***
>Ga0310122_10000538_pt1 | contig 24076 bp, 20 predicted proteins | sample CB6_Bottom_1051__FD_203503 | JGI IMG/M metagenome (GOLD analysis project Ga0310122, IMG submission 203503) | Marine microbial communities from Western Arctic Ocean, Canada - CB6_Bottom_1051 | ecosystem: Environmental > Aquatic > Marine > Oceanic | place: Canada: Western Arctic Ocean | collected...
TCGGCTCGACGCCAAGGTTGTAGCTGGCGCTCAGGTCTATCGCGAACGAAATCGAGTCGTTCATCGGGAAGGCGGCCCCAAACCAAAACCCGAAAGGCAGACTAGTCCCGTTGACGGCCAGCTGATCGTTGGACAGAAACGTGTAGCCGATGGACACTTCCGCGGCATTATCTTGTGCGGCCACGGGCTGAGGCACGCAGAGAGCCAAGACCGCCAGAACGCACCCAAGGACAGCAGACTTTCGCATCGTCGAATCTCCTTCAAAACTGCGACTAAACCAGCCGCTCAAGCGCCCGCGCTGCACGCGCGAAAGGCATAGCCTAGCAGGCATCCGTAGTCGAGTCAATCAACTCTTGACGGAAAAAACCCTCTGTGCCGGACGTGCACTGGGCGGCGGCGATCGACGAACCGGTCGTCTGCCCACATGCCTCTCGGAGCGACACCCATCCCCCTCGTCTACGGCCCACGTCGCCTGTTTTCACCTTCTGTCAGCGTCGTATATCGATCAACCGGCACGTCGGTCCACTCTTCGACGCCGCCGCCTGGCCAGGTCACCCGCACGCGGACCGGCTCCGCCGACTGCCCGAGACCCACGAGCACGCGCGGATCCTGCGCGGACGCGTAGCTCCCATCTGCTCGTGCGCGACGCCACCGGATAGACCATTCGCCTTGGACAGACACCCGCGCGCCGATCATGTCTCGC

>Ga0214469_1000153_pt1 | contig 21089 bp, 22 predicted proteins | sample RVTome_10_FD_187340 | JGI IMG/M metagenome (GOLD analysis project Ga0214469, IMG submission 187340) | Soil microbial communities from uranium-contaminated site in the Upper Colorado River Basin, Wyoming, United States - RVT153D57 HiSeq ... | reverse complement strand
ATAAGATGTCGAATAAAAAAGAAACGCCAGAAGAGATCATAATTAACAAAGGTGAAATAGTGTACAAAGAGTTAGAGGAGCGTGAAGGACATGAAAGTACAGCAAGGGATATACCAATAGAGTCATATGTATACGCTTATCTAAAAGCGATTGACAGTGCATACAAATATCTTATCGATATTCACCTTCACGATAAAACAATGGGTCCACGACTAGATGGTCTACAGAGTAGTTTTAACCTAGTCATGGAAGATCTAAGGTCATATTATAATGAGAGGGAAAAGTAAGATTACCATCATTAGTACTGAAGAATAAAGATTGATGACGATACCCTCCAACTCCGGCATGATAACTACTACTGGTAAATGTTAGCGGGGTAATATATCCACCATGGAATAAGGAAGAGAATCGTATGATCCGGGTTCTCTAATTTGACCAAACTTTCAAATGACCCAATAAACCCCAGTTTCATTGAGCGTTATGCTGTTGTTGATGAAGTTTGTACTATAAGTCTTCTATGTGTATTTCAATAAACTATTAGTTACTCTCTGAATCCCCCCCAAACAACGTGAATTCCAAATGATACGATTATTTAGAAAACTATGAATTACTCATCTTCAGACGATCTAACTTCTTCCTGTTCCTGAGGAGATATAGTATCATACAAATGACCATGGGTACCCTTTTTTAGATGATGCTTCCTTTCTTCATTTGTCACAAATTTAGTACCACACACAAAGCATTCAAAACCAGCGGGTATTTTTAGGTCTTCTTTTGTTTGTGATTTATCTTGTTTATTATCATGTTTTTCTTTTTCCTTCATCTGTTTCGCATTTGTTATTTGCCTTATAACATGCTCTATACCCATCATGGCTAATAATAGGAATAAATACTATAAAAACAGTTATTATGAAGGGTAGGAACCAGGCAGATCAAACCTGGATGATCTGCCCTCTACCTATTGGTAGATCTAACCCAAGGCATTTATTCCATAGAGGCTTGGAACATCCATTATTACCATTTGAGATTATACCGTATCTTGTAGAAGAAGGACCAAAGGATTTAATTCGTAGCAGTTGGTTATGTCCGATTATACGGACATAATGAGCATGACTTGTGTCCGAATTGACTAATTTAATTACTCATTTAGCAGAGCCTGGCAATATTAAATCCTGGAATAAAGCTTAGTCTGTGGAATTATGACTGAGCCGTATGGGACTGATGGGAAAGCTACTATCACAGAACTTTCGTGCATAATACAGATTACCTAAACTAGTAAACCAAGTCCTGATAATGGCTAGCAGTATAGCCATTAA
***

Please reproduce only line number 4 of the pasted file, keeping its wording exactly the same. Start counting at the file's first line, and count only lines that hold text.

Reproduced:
ATAAGATGTCGAATAAAAAAGAAACGCCAGAAGAGATCATAATTAACAAAGGTGAAATAGTGTACAAAGAGTTAGAGGAGCGTGAAGGACATGAAAGTACAGCAAGGGATATACCAATAGAGTCATATGTATACGCTTATCTAAAAGCGATTGACAGTGCATACAAATATCTTATCGATATTCACCTTCACGATAAAACAATGGGTCCACGACTAGATGGTCTACAGAGTAGTTTTAACCTAGTCATGGAAGATCTAAGGTCATATTATAATGAGAGGGAAAAGTAAGATTACCATCATTAGTACTGAAGAATAAAGATTGATGACGATACCCTCCAACTCCGGCATGATAACTACTACTGGTAAATGTTAGCGGGGTAATATATCCACCATGGAATAAGGAAGAGAATCGTATGATCCGGGTTCTCTAATTTGACCAAACTTTCAAATGACCCAATAAACCCCAGTTTCATTGAGCGTTATGCTGTTGTTGATGAAGTTTGTACTATAAGTCTTCTATGTGTATTTCAATAAACTATTAGTTACTCTCTGAATCCCCCCCAAACAACGTGAATTCCAAATGATACGATTATTTAGAAAACTATGAATTACTCATCTTCAGACGATCTAACTTCTTCCTGTTCCTGAGGAGATATAGTATCATACAAATGACCATGGGTACCCTTTTTTAGATGATGCTTCCTTTCTTCATTTGTCACAAATTTAGTACCACACACAAAGCATTCAAAACCAGCGGGTATTTTTAGGTCTTCTTTTGTTTGTGATTTATCTTGTTTATTATCATGTTTTTCTTTTTCCTTCATCTGTTTCGCATTTGTTATTTGCCTTATAACATGCTCTATACCCATCATGGCTAATAATAGGAATAAATACTATAAAAACAGTTATTATGAAGGGTAGGAACCAGGCAGATCAAACCTGGATGATCTGCCCTCTACCTATTGGTAGATCTAACCCAAGGCATTTATTCCATAGAGGCTTGGAACATCCATTATTACCATTTGAGATTATACCGTATCTTGTAGAAGAAGGACCAAAGGATTTAATTCGTAGCAGTTGGTTATGTCCGATTATACGGACATAATGAGCATGACTTGTGTCCGAATTGACTAATTTAATTACTCATTTAGCAGAGCCTGGCAATATTAAATCCTGGAATAAAGCTTAGTCTGTGGAATTATGACTGAGCCGTATGGGACTGATGGGAAAGCTACTATCACAGAACTTTCGTGCATAATACAGATTACCTAAACTAGTAAACCAAGTCCTGATAATGGCTAGCAGTATAGCCATTAA